Let's say I tell you and a bunch of other kids to make a straight line, facing forward. Then, I tell every kid to smack the head of the kid in front of them. So, you smack the head of some kid, he smacks the head of another kid, etc. Until we get to the front. The kid in the very front, what does he do? He can't do anything; he doesn't have someone in front of him to smack. That sucker's sort of like the base case. The base case is the value you're given at the beginning of the problem because that's the one that you can't calculate.

The funny thing is, the kid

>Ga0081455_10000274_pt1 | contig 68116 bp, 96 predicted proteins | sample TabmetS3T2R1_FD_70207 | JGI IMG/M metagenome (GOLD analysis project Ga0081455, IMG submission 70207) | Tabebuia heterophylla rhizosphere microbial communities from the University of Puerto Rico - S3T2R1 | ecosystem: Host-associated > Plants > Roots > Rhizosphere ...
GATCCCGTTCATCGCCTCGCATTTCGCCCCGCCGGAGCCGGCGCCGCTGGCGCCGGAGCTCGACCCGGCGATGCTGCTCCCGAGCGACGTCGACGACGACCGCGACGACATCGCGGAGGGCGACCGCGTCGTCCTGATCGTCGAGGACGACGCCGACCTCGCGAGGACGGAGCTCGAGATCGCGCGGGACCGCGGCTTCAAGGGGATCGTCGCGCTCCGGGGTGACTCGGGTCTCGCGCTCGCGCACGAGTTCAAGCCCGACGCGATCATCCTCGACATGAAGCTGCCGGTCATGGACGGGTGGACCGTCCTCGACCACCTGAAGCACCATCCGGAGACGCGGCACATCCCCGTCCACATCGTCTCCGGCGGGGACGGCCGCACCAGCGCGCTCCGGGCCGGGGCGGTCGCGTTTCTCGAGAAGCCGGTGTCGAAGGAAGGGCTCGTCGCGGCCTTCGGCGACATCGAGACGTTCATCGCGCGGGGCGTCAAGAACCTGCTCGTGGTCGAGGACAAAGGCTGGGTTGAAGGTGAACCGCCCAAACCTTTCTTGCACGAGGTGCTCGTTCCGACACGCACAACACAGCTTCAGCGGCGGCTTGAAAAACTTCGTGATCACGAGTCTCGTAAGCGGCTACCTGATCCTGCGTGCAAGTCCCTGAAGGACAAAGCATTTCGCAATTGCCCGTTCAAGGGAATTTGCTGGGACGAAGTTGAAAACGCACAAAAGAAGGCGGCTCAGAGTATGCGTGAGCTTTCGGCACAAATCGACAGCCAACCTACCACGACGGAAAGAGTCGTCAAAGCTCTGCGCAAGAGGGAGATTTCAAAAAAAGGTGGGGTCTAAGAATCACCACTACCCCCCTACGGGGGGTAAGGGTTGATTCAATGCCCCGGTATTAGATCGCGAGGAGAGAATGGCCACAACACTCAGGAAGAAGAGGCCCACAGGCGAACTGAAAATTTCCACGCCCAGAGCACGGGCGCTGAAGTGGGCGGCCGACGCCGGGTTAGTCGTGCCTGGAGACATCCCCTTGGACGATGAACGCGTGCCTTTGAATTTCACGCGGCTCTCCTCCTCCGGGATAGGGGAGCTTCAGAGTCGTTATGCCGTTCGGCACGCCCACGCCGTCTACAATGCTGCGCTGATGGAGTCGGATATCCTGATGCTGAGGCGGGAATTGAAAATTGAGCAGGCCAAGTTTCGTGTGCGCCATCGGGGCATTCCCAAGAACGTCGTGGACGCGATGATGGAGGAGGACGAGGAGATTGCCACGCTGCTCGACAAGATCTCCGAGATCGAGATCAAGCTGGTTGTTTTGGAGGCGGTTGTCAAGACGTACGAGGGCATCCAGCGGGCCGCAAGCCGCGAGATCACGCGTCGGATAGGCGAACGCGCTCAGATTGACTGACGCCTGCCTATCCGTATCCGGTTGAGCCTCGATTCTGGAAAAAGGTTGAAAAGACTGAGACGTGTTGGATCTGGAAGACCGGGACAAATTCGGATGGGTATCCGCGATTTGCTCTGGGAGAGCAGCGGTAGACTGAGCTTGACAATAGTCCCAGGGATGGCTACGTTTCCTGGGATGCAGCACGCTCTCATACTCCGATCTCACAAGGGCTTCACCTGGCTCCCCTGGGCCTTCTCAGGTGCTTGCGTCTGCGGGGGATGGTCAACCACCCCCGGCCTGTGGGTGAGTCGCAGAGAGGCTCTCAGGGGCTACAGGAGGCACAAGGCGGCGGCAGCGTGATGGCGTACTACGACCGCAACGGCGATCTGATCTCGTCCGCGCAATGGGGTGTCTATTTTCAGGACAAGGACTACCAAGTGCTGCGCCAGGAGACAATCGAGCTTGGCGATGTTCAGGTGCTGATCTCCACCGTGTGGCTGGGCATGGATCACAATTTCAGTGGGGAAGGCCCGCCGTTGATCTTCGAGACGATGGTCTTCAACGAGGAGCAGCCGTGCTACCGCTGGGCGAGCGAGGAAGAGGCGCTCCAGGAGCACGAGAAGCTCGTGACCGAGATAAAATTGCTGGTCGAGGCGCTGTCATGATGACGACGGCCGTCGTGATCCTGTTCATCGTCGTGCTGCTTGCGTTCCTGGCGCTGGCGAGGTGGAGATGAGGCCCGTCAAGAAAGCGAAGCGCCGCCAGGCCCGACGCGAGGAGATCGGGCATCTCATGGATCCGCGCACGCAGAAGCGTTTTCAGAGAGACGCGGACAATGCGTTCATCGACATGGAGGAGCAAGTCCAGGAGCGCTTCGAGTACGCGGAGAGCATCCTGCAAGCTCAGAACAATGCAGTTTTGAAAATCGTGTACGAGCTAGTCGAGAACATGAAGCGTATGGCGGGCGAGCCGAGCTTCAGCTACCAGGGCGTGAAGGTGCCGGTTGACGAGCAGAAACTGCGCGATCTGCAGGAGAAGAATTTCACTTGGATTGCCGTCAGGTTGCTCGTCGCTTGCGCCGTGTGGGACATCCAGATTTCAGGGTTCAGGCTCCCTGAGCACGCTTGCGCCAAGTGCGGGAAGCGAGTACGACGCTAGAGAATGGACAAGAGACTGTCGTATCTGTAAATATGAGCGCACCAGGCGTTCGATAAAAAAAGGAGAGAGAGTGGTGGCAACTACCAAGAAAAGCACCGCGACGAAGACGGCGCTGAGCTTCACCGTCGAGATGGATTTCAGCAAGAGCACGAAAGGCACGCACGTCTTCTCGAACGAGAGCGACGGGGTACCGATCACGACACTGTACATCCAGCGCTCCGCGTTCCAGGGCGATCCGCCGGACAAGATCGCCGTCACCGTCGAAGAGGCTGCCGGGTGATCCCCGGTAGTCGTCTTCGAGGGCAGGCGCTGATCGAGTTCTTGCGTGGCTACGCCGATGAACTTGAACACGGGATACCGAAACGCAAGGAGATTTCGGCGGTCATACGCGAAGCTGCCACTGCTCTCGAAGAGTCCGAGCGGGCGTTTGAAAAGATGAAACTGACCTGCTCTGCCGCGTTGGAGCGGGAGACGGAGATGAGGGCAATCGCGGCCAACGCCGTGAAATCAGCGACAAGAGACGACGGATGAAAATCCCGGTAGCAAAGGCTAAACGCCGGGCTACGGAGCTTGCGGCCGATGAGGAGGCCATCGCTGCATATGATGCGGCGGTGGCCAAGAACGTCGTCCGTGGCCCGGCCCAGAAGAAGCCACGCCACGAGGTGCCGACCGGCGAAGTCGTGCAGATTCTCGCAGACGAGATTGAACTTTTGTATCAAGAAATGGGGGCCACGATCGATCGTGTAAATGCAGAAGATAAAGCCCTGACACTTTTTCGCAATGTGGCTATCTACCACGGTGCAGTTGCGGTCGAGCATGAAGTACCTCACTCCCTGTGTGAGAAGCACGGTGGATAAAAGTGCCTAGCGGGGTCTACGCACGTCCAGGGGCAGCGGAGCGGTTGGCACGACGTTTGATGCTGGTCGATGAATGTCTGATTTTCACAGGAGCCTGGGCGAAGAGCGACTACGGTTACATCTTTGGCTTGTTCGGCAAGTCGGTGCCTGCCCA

*totally*got the crazy analogy! She said, "So basically, every number in the sequence depends on the one that comes before it, except for the base case. That's the number at the beginning, so it doesn't have any other numbers in front of it in order for you to calculate it, and so its value needs to be given to you by the problem." And then she proceeded to ask me smart questions like what happens if you're trying to calculate the 103rd element -- are you going to need to find all 102 elements before it? (And we got into a pretty good discussion about tradeoffs between different formula types.) ...I guess the moral of the story is that I should make kids smack each other more often in class, for the sole purpose of improving their grasp of confusing mathematical concepts. ;)

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